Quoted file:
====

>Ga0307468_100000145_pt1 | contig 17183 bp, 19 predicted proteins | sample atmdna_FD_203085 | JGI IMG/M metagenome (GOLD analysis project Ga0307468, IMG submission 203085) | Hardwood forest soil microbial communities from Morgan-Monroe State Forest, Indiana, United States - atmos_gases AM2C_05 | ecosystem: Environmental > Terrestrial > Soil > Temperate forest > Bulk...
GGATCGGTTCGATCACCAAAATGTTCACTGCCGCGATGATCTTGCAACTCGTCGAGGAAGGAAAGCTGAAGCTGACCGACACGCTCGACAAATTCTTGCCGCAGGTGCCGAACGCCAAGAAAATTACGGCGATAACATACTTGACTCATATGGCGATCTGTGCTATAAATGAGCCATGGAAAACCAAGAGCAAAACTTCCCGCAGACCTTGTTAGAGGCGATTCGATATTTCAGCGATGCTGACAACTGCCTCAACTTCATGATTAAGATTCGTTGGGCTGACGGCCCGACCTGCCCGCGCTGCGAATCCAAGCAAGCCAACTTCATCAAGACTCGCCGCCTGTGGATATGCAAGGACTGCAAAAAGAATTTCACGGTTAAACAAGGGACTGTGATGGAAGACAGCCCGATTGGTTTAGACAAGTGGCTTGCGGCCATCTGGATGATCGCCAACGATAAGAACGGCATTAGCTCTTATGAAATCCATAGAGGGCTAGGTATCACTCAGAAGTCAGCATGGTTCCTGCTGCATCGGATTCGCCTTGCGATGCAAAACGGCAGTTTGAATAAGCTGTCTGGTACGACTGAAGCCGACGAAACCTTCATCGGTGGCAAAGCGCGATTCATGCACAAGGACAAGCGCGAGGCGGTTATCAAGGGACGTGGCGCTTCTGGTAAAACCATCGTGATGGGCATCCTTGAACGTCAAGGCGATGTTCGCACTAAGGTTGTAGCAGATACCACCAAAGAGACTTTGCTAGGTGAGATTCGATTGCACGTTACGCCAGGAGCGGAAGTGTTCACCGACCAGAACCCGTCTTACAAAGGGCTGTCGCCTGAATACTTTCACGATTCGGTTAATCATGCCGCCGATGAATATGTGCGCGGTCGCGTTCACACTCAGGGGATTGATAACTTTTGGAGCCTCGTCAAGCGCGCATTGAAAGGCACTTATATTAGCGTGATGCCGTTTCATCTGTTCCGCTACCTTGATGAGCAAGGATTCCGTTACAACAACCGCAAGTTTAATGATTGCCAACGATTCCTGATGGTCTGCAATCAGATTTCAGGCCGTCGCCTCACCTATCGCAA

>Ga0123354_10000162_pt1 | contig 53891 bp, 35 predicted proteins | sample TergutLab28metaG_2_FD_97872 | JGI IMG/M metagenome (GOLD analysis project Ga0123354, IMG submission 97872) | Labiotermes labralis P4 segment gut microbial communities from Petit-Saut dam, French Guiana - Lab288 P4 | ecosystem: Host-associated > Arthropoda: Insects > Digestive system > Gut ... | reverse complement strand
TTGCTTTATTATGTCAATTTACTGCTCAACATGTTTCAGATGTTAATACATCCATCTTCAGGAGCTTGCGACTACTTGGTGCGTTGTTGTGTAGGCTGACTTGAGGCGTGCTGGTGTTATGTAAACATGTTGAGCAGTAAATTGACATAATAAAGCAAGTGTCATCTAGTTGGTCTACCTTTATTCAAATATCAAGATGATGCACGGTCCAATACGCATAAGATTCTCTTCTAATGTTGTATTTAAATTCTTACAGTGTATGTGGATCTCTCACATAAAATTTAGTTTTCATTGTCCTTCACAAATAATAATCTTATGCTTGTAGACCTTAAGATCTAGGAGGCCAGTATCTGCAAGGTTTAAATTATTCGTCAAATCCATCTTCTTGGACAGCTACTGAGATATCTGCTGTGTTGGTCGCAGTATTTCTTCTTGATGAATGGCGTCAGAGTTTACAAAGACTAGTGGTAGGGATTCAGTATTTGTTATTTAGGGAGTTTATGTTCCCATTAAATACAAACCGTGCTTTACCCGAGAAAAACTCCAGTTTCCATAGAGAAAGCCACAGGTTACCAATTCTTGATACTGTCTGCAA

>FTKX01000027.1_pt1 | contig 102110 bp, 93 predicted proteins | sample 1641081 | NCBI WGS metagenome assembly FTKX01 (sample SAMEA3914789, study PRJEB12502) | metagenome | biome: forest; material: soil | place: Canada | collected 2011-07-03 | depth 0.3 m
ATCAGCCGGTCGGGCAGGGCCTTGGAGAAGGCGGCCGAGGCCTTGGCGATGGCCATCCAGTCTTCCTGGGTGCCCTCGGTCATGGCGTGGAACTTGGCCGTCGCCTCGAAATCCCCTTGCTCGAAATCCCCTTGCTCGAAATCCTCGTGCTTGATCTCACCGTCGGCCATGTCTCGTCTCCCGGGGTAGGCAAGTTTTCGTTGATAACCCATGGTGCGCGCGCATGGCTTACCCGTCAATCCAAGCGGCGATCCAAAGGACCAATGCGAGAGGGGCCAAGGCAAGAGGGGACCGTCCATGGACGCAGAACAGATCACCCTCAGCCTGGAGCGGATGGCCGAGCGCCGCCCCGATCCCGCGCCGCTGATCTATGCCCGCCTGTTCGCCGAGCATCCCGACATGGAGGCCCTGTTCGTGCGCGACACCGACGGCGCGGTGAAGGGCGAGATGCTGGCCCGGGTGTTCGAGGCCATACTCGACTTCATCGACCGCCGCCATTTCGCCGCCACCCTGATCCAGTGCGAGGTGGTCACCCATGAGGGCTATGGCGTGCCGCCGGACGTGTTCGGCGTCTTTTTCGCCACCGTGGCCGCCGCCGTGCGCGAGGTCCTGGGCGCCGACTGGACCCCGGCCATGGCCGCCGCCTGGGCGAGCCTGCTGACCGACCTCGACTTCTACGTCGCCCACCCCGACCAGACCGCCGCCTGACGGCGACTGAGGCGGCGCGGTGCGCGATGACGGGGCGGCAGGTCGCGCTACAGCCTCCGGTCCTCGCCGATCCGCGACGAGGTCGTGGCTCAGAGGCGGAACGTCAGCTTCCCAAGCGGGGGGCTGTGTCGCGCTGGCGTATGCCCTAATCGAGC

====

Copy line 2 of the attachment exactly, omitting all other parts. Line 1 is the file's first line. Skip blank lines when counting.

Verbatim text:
GGATCGGTTCGATCACCAAAATGTTCACTGCCGCGATGATCTTGCAACTCGTCGAGGAAGGAAAGCTGAAGCTGACCGACACGCTCGACAAATTCTTGCCGCAGGTGCCGAACGCCAAGAAAATTACGGCGATAACATACTTGACTCATATGGCGATCTGTGCTATAAATGAGCCATGGAAAACCAAGAGCAAAACTTCCCGCAGACCTTGTTAGAGGCGATTCGATATTTCAGCGATGCTGACAACTGCCTCAACTTCATGATTAAGATTCGTTGGGCTGACGGCCCGACCTGCCCGCGCTGCGAATCCAAGCAAGCCAACTTCATCAAGACTCGCCGCCTGTGGATATGCAAGGACTGCAAAAAGAATTTCACGGTTAAACAAGGGACTGTGATGGAAGACAGCCCGATTGGTTTAGACAAGTGGCTTGCGGCCATCTGGATGATCGCCAACGATAAGAACGGCATTAGCTCTTATGAAATCCATAGAGGGCTAGGTATCACTCAGAAGTCAGCATGGTTCCTGCTGCATCGGATTCGCCTTGCGATGCAAAACGGCAGTTTGAATAAGCTGTCTGGTACGACTGAAGCCGACGAAACCTTCATCGGTGGCAAAGCGCGATTCATGCACAAGGACAAGCGCGAGGCGGTTATCAAGGGACGTGGCGCTTCTGGTAAAACCATCGTGATGGGCATCCTTGAACGTCAAGGCGATGTTCGCACTAAGGTTGTAGCAGATACCACCAAAGAGACTTTGCTAGGTGAGATTCGATTGCACGTTACGCCAGGAGCGGAAGTGTTCACCGACCAGAACCCGTCTTACAAAGGGCTGTCGCCTGAATACTTTCACGATTCGGTTAATCATGCCGCCGATGAATATGTGCGCGGTCGCGTTCACACTCAGGGGATTGATAACTTTTGGAGCCTCGTCAAGCGCGCATTGAAAGGCACTTATATTAGCGTGATGCCGTTTCATCTGTTCCGCTACCTTGATGAGCAAGGATTCCGTTACAACAACCGCAAGTTTAATGATTGCCAACGATTCCTGATGGTCTGCAATCAGATTTCAGGCCGTCGCCTCACCTATCGCAA